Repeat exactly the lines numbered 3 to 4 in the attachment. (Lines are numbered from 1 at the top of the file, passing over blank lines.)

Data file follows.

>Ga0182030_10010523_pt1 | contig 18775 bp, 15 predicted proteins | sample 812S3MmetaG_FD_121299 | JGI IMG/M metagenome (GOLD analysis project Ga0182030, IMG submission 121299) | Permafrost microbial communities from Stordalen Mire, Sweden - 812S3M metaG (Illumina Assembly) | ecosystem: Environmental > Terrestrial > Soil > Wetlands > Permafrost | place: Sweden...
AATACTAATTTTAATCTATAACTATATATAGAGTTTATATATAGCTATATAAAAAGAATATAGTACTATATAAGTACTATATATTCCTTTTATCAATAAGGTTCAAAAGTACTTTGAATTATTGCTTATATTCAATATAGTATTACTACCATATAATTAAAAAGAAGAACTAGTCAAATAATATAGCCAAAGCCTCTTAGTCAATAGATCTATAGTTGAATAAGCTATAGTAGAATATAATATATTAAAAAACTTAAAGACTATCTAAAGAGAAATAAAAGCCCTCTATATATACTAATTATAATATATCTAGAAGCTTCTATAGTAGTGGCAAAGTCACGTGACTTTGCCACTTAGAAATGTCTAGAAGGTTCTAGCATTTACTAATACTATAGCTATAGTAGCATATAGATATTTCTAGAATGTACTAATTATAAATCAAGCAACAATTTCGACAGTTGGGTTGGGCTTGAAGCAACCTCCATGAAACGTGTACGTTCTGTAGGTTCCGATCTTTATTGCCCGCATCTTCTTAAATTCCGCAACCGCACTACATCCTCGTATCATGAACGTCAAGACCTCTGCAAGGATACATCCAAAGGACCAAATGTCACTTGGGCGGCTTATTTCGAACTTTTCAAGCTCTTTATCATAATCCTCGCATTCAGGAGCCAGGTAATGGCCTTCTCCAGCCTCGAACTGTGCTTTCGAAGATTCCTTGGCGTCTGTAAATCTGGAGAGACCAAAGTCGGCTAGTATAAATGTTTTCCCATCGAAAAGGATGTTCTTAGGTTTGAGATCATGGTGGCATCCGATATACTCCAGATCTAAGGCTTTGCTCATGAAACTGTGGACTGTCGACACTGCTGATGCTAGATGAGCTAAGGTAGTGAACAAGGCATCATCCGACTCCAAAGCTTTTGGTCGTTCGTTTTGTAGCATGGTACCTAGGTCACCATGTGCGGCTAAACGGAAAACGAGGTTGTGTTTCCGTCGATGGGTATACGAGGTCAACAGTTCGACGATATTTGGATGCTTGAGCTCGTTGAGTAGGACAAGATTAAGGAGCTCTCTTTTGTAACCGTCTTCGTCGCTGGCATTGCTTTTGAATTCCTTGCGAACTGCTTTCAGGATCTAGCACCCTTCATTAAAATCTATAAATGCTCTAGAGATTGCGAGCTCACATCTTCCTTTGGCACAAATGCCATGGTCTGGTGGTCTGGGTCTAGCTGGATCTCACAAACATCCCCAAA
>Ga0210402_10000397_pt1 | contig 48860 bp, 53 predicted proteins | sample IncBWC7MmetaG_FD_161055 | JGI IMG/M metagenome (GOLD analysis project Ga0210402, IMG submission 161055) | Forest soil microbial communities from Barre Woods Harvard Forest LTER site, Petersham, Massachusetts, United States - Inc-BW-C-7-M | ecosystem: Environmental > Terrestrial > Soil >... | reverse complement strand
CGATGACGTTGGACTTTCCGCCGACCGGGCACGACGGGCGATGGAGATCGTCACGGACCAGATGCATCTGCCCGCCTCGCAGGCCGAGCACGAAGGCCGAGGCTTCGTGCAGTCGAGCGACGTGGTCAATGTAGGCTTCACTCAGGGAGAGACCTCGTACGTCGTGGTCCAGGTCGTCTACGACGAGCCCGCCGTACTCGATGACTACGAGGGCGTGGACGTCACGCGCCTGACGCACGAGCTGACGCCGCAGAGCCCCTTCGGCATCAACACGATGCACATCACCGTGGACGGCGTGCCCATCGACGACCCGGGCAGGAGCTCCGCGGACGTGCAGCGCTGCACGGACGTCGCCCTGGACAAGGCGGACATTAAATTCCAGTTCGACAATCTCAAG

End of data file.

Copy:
>Ga0210402_10000397_pt1 | contig 48860 bp, 53 predicted proteins | sample IncBWC7MmetaG_FD_161055 | JGI IMG/M metagenome (GOLD analysis project Ga0210402, IMG submission 161055) | Forest soil microbial communities from Barre Woods Harvard Forest LTER site, Petersham, Massachusetts, United States - Inc-BW-C-7-M | ecosystem: Environmental > Terrestrial > Soil >... | reverse complement strand
CGATGACGTTGGACTTTCCGCCGACCGGGCACGACGGGCGATGGAGATCGTCACGGACCAGATGCATCTGCCCGCCTCGCAGGCCGAGCACGAAGGCCGAGGCTTCGTGCAGTCGAGCGACGTGGTCAATGTAGGCTTCACTCAGGGAGAGACCTCGTACGTCGTGGTCCAGGTCGTCTACGACGAGCCCGCCGTACTCGATGACTACGAGGGCGTGGACGTCACGCGCCTGACGCACGAGCTGACGCCGCAGAGCCCCTTCGGCATCAACACGATGCACATCACCGTGGACGGCGTGCCCATCGACGACCCGGGCAGGAGCTCCGCGGACGTGCAGCGCTGCACGGACGTCGCCCTGGACAAGGCGGACATTAAATTCCAGTTCGACAATCTCAAG